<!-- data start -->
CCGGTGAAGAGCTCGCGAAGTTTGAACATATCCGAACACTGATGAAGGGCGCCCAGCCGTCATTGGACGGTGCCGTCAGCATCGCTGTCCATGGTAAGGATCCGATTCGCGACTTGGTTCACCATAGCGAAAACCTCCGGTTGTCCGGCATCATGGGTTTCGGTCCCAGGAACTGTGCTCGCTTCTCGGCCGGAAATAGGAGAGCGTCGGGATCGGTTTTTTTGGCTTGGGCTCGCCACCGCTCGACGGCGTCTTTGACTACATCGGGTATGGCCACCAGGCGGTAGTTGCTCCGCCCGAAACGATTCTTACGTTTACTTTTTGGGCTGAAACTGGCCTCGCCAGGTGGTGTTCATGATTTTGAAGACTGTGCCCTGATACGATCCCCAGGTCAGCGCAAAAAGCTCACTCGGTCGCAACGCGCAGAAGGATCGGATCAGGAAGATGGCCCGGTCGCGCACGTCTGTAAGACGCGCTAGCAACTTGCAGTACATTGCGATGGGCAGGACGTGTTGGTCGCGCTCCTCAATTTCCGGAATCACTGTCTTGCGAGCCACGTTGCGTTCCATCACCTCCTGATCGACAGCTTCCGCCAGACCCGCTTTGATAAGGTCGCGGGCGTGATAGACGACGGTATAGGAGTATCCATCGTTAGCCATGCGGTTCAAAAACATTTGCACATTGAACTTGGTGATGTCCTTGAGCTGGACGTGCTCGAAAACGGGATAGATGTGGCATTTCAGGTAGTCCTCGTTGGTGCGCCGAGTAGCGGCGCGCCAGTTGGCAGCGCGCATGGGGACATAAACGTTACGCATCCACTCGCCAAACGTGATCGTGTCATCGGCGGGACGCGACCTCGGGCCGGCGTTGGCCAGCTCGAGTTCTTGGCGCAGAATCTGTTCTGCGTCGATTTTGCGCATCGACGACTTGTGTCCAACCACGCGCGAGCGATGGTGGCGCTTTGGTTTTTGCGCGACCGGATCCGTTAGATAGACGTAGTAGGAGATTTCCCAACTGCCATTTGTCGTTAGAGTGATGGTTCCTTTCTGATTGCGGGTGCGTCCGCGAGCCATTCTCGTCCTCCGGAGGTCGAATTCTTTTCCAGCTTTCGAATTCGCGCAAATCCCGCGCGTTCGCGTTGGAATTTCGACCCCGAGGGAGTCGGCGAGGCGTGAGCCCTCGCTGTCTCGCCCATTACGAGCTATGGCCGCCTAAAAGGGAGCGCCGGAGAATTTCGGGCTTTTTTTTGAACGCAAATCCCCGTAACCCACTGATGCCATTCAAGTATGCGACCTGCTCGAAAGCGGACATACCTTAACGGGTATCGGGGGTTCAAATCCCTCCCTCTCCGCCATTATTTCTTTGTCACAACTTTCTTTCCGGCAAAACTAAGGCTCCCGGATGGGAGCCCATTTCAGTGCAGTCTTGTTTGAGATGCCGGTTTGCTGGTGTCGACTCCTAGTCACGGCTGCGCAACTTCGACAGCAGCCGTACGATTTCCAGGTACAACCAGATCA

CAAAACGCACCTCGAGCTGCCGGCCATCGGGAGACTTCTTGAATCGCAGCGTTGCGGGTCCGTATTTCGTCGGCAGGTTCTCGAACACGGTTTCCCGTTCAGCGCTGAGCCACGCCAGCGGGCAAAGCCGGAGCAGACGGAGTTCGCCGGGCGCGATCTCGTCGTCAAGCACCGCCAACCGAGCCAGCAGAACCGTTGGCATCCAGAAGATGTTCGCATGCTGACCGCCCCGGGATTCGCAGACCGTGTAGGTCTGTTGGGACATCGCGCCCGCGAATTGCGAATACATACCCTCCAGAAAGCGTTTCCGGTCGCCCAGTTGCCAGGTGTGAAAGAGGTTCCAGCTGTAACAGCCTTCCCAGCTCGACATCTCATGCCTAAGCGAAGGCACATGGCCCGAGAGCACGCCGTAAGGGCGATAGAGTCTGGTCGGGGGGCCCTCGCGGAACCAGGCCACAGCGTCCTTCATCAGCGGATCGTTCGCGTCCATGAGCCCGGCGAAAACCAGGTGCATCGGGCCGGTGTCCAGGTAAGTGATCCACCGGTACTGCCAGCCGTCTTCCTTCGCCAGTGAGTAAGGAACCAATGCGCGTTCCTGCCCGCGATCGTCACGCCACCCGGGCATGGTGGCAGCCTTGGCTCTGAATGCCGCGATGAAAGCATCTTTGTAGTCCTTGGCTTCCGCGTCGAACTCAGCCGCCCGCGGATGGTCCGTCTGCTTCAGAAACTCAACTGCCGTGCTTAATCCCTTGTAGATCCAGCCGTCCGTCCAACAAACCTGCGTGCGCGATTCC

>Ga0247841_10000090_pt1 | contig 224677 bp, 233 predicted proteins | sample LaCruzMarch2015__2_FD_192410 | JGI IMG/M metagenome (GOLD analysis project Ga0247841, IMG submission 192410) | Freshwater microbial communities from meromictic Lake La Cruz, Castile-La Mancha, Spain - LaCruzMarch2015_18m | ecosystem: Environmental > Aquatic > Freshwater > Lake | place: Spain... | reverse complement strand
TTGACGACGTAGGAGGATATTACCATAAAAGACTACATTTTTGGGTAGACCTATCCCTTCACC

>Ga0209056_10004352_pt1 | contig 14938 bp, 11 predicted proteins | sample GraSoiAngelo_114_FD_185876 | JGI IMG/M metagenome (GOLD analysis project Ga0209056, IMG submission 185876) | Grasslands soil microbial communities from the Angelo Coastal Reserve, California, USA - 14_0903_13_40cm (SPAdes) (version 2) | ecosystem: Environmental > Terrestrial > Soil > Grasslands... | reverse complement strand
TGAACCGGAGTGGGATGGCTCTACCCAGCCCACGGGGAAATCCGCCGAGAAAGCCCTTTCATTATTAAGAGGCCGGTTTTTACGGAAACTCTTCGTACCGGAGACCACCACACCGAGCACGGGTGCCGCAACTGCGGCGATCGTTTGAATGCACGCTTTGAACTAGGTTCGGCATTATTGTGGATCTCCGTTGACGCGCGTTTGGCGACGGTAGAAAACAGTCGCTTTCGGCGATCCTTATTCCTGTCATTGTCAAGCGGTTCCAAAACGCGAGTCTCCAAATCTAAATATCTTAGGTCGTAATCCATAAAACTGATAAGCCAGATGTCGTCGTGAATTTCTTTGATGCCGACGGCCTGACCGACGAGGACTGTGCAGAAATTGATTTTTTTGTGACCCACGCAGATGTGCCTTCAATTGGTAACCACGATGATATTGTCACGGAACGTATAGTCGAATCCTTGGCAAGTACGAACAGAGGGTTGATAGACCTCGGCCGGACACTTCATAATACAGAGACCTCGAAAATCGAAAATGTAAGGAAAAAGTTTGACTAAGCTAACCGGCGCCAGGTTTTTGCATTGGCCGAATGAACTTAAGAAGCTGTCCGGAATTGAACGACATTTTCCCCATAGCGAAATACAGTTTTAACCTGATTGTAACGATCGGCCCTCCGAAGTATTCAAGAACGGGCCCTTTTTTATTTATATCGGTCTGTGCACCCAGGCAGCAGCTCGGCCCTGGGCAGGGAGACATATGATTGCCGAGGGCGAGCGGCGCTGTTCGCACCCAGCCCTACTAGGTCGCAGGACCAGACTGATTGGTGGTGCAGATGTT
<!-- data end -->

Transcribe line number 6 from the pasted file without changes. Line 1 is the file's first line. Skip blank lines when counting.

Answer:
TGAACCGGAGTGGGATGGCTCTACCCAGCCCACGGGGAAATCCGCCGAGAAAGCCCTTTCATTATTAAGAGGCCGGTTTTTACGGAAACTCTTCGTACCGGAGACCACCACACCGAGCACGGGTGCCGCAACTGCGGCGATCGTTTGAATGCACGCTTTGAACTAGGTTCGGCATTATTGTGGATCTCCGTTGACGCGCGTTTGGCGACGGTAGAAAACAGTCGCTTTCGGCGATCCTTATTCCTGTCATTGTCAAGCGGTTCCAAAACGCGAGTCTCCAAATCTAAATATCTTAGGTCGTAATCCATAAAACTGATAAGCCAGATGTCGTCGTGAATTTCTTTGATGCCGACGGCCTGACCGACGAGGACTGTGCAGAAATTGATTTTTTTGTGACCCACGCAGATGTGCCTTCAATTGGTAACCACGATGATATTGTCACGGAACGTATAGTCGAATCCTTGGCAAGTACGAACAGAGGGTTGATAGACCTCGGCCGGACACTTCATAATACAGAGACCTCGAAAATCGAAAATGTAAGGAAAAAGTTTGACTAAGCTAACCGGCGCCAGGTTTTTGCATTGGCCGAATGAACTTAAGAAGCTGTCCGGAATTGAACGACATTTTCCCCATAGCGAAATACAGTTTTAACCTGATTGTAACGATCGGCCCTCCGAAGTATTCAAGAACGGGCCCTTTTTTATTTATATCGGTCTGTGCACCCAGGCAGCAGCTCGGCCCTGGGCAGGGAGACATATGATTGCCGAGGGCGAGCGGCGCTGTTCGCACCCAGCCCTACTAGGTCGCAGGACCAGACTGATTGGTGGTGCAGATGTT